Research on minerals in the ground may have big impacts for well placement in NC and beyond
Studying structures of iron has implications for cycling and movement of arsenic and other contaminants in the environment.
“Minerals in the environment may exert even more control on the fate and transport of arsenic and other metals than previously thought,” Owen Duckworth, PhD, leader of the UNC SRP’s Project 4 explains.
This is one of the key takeaways from recently published research on the structure of natural BIOS, or biogenic iron (oxyhydr)oxides, in groundwater in North Carolina. Researchers on the project worked to compare the structure of naturally occurring BIOS and the much more extensively studied synthetic mineral two-line ferrihydrite (2LFh).
Understanding these reactions can impact where wells are placed for residents of North Carolina and beyond.
Broadly speaking, UNC SRP’s Project 4 seeks to understand the fundamental chemical relationships between dissolved metals such as inorganic arsenic, and rocks and sediment in underground aquifers. These results serve to develop models to predict the vulnerability of groundwater to toxic metal contamination and inform future well placement to prevent exposure to this contamination.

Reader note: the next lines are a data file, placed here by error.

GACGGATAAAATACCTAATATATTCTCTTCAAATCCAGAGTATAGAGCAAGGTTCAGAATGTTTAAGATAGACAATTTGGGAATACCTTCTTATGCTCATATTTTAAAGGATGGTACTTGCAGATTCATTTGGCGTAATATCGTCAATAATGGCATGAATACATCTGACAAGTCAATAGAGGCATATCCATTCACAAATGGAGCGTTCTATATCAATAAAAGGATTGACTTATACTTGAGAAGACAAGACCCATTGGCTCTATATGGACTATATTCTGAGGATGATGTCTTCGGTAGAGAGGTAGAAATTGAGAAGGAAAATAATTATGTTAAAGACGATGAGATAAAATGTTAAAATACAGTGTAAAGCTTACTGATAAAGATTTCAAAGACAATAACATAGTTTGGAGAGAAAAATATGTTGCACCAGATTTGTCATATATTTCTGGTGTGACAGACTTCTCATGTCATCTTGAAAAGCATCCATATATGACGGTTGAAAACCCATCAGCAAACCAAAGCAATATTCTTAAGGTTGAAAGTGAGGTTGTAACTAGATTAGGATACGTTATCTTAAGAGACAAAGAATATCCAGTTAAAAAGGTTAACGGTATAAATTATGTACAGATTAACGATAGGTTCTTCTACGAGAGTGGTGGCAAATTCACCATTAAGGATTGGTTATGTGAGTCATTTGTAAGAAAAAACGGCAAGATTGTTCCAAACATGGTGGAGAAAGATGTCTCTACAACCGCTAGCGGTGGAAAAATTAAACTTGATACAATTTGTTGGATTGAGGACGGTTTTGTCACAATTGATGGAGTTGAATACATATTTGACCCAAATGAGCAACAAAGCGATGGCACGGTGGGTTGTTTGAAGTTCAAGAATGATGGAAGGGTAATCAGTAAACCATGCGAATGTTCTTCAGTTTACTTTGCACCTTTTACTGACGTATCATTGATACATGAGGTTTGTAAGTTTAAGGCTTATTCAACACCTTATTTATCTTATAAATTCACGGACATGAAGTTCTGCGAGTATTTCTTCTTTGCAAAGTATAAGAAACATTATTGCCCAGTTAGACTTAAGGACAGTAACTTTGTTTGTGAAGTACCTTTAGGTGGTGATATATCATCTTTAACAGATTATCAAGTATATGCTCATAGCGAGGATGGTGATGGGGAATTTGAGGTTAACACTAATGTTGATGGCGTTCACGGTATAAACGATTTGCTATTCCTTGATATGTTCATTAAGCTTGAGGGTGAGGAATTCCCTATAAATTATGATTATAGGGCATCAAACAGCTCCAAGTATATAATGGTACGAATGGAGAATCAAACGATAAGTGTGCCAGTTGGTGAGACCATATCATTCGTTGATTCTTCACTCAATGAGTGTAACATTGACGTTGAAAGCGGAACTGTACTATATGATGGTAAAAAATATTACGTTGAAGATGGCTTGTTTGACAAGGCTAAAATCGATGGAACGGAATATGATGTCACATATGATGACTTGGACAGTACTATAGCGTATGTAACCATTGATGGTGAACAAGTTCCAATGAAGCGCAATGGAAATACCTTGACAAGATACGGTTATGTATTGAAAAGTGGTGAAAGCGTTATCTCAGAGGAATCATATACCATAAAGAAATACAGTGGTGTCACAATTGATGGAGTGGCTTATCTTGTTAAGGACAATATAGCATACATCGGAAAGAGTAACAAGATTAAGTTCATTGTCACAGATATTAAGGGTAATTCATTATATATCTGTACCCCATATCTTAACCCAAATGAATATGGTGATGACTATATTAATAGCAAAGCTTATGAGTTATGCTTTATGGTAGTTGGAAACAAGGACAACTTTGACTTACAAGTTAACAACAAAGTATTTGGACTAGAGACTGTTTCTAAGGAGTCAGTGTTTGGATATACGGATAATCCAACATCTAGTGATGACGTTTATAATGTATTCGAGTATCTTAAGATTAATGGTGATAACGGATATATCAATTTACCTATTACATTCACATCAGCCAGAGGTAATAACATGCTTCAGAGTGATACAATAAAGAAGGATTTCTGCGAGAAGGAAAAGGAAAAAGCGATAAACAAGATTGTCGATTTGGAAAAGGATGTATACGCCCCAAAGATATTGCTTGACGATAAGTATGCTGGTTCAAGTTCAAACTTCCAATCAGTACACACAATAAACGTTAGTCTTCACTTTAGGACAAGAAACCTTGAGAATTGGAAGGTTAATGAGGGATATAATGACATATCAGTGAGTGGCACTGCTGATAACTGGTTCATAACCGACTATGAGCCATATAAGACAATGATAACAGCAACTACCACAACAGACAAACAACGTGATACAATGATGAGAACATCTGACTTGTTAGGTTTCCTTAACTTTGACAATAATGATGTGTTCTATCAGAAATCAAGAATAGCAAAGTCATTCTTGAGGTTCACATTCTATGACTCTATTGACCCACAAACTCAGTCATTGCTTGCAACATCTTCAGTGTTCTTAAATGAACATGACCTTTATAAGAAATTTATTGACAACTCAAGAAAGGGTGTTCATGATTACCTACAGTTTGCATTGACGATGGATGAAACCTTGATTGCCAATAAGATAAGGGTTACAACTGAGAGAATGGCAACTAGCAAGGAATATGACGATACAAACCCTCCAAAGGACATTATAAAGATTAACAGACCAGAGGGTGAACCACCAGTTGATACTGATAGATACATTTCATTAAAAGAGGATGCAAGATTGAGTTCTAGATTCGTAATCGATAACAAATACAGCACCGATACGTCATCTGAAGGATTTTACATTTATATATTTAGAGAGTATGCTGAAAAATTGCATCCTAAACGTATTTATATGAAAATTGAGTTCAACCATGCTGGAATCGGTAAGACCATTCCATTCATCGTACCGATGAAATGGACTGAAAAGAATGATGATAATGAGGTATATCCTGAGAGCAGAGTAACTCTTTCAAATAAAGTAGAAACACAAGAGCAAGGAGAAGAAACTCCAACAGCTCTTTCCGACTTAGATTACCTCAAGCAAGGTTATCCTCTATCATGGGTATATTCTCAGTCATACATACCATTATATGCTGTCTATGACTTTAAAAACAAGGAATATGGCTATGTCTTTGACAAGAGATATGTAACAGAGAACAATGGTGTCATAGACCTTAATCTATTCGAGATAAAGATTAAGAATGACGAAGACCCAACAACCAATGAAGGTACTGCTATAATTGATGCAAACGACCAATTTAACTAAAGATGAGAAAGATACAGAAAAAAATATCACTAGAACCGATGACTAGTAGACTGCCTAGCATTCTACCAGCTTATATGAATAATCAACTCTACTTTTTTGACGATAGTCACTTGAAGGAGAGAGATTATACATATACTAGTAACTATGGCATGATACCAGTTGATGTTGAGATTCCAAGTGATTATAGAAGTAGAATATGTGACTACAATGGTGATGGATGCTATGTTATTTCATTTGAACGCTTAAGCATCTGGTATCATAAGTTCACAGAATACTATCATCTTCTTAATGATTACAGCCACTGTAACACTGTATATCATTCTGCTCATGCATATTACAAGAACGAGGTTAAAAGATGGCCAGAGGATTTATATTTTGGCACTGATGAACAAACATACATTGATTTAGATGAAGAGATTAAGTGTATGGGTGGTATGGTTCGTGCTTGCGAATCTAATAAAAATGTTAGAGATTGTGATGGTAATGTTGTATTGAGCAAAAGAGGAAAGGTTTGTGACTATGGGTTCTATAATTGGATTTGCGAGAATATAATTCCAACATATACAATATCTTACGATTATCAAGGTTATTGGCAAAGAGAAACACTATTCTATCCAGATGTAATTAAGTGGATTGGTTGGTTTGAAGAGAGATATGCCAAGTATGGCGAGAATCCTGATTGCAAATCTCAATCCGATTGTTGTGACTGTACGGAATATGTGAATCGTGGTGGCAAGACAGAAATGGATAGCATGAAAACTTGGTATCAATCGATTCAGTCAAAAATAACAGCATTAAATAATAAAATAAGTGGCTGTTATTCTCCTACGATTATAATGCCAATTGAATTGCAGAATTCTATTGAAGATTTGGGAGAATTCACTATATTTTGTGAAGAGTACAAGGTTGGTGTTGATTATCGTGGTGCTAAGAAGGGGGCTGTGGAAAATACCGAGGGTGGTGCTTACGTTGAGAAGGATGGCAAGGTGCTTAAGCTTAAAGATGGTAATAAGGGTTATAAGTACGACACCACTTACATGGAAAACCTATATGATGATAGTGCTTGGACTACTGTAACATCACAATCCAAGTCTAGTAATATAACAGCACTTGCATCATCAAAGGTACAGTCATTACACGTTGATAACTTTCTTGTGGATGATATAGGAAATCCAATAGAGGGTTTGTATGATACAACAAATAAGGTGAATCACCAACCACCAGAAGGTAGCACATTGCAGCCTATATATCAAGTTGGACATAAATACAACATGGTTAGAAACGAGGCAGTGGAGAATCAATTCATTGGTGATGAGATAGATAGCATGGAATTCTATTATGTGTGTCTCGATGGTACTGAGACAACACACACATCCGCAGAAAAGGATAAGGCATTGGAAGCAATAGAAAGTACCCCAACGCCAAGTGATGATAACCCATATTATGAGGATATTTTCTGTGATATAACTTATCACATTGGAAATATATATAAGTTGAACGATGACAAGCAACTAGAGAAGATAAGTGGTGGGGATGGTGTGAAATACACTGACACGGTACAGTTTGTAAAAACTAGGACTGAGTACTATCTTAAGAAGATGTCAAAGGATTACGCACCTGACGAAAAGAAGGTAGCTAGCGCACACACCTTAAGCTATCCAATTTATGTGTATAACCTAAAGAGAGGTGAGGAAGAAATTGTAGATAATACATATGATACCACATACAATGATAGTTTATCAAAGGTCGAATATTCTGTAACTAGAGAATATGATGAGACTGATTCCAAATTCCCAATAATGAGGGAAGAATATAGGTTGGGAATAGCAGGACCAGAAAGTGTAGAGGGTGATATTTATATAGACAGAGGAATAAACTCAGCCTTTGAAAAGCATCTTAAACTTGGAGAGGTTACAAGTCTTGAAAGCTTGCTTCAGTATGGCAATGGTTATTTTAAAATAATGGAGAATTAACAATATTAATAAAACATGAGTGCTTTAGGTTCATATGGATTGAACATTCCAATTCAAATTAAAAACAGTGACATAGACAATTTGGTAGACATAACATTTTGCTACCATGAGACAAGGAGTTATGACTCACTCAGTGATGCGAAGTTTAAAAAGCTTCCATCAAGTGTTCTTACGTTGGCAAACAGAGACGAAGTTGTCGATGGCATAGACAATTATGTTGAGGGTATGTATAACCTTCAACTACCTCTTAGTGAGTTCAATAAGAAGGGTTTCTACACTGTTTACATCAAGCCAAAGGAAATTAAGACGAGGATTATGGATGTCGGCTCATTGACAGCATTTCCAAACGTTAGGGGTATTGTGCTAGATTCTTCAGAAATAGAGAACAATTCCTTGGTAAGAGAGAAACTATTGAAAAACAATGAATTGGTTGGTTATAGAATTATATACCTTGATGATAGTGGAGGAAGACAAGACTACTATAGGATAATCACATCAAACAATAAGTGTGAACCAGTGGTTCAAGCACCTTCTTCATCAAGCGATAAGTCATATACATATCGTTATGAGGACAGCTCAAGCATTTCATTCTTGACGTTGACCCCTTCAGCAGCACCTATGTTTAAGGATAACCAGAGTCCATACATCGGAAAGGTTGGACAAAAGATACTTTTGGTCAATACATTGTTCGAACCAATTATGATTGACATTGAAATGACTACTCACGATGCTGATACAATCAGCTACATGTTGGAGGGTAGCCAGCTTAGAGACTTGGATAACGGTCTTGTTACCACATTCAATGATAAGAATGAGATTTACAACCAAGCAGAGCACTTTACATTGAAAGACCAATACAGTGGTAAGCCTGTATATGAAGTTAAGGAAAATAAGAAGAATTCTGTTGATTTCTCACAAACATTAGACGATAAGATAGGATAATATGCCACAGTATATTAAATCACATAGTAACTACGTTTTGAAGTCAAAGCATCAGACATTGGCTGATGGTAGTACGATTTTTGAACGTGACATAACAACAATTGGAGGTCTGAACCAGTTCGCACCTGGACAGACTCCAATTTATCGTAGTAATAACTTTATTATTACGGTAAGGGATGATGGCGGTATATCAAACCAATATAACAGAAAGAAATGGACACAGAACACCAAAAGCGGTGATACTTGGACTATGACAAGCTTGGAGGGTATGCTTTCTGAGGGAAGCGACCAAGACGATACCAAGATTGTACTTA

The purpose for the recent comparison?
Duckworth explains, “In a 2017 study, we found that that iron minerals formed in the environment were better able to absorb arsenic than the synthetic minerals we usually use in the laboratory, but we were unable to explain why. This study illuminated key structural features of BIOS produced by bacteria.”
Further, according to Duckworth, “We showed that BIOS formed in natural waters may be more reactive than previously thought.”
The project involved using a diverse set of imaging techniques, such as X-ray absorption spectroscopy and high energy X-ray total scattering, as well as freezing and oven-drying to simulate wet-dry cycles occurring in the environment to compare the structures of naturally occurring BIOS and synthetic 2LFH. Results provided insight on the structural stability and possible persistence of BIOS in the groundwater environment.
Outcomes from this project suggest that BIOS are unique parts of environmental mineralogy, and that they have different structures and reactivities than 2LFh. This has implications for the ways researchers study how other materials, including contaminants, cycle and move through groundwater environments.
Duckworth adds, “we are also excited that the tools we used in this study may help us to collaborate with other projects such as Project 5 as they develop effective filters to remove arsenic from groundwater in private wells.”